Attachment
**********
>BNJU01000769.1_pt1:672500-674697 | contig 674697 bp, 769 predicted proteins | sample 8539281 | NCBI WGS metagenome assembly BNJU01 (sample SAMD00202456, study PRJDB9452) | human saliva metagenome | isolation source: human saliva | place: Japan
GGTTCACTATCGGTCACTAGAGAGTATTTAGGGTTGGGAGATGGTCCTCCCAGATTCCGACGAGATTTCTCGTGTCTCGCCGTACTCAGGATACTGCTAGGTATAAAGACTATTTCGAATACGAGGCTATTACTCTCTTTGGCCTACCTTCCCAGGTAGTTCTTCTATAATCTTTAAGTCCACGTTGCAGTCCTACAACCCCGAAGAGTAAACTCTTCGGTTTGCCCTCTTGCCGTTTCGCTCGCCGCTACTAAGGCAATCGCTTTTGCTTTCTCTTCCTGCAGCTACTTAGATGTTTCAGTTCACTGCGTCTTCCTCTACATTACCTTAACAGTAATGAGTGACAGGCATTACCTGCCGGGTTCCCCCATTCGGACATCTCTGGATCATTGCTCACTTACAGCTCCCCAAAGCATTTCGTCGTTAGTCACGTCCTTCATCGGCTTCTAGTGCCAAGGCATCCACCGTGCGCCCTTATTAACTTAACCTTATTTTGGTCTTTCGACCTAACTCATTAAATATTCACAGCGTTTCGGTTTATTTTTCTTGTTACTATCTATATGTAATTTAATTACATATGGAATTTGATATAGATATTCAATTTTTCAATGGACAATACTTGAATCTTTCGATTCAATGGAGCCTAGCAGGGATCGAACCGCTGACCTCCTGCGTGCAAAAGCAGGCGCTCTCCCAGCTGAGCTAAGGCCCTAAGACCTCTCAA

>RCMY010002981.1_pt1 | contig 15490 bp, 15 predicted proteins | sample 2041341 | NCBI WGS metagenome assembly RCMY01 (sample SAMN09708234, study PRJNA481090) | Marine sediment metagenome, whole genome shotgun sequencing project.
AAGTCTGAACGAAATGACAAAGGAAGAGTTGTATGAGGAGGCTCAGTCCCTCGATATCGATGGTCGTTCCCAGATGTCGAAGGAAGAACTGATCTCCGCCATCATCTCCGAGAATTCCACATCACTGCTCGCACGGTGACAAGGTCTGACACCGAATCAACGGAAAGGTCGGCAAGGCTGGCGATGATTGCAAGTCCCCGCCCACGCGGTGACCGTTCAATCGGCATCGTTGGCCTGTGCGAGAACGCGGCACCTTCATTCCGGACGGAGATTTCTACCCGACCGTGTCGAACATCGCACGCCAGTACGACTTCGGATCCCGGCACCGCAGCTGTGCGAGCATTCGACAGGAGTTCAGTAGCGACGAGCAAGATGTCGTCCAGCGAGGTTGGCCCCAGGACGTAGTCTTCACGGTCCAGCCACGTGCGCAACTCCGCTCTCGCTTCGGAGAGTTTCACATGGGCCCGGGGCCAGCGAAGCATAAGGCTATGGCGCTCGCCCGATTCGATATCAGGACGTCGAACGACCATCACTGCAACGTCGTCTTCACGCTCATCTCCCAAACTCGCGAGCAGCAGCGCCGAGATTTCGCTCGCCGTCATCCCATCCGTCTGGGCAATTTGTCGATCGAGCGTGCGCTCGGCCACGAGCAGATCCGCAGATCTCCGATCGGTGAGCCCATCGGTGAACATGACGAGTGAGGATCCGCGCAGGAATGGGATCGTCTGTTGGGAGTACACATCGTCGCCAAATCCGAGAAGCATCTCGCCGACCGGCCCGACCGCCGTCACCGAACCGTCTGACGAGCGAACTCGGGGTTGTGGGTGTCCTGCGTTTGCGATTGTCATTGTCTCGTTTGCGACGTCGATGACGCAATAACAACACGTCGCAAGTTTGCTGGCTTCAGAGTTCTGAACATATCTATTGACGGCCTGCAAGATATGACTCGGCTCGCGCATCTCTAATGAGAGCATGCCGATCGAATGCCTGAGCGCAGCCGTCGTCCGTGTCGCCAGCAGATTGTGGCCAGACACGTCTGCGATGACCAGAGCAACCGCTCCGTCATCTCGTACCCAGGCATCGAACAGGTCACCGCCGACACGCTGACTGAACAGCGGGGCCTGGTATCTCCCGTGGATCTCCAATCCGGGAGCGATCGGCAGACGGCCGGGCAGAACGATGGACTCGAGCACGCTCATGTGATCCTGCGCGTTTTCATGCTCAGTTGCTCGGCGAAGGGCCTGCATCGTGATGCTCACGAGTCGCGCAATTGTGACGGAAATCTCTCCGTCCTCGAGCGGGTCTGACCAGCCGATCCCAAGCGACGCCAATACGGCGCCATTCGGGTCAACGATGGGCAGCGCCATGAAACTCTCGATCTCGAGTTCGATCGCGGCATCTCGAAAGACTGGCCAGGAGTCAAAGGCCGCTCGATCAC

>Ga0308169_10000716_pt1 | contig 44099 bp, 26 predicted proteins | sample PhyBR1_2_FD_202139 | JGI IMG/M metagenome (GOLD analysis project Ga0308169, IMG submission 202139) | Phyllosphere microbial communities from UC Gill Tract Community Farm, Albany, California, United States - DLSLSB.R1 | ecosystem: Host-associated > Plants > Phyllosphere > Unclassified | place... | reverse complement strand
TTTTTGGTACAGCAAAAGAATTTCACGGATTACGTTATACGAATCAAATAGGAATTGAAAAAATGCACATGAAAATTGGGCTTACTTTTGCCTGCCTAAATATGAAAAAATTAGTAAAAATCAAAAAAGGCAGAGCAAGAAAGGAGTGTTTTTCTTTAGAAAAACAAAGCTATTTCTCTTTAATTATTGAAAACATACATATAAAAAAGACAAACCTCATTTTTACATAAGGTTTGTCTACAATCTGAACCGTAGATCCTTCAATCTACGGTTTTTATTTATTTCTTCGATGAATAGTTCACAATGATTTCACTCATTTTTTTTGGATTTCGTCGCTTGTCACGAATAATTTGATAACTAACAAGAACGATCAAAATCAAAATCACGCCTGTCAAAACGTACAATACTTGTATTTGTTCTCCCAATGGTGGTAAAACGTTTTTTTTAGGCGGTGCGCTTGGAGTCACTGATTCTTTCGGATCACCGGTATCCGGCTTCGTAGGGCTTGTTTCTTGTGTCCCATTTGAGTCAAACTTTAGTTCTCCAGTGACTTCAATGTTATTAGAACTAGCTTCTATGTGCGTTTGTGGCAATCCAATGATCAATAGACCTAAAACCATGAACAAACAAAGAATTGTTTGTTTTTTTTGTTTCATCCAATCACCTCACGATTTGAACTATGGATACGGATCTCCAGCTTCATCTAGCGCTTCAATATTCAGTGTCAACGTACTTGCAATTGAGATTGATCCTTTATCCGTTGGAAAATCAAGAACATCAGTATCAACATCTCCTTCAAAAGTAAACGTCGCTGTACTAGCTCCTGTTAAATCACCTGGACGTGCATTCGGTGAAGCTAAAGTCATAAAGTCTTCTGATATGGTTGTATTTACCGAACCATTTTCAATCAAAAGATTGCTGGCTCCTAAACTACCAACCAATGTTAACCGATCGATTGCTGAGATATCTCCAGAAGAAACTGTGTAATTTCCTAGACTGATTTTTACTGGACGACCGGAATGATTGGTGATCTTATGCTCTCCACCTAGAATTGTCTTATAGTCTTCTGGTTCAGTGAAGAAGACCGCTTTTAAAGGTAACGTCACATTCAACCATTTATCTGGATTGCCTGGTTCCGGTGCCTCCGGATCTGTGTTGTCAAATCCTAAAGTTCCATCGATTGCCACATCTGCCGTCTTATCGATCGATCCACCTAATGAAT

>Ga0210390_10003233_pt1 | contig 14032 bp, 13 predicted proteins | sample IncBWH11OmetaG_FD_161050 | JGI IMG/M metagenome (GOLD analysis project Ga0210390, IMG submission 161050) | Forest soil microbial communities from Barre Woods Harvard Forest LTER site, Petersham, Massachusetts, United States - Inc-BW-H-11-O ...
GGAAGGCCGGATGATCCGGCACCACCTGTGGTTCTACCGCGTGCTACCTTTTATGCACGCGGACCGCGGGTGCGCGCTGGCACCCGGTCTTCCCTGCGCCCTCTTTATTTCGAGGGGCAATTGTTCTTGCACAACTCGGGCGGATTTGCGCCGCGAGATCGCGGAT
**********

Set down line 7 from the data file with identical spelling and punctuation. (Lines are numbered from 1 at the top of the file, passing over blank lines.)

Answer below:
>Ga0210390_10003233_pt1 | contig 14032 bp, 13 predicted proteins | sample IncBWH11OmetaG_FD_161050 | JGI IMG/M metagenome (GOLD analysis project Ga0210390, IMG submission 161050) | Forest soil microbial communities from Barre Woods Harvard Forest LTER site, Petersham, Massachusetts, United States - Inc-BW-H-11-O ...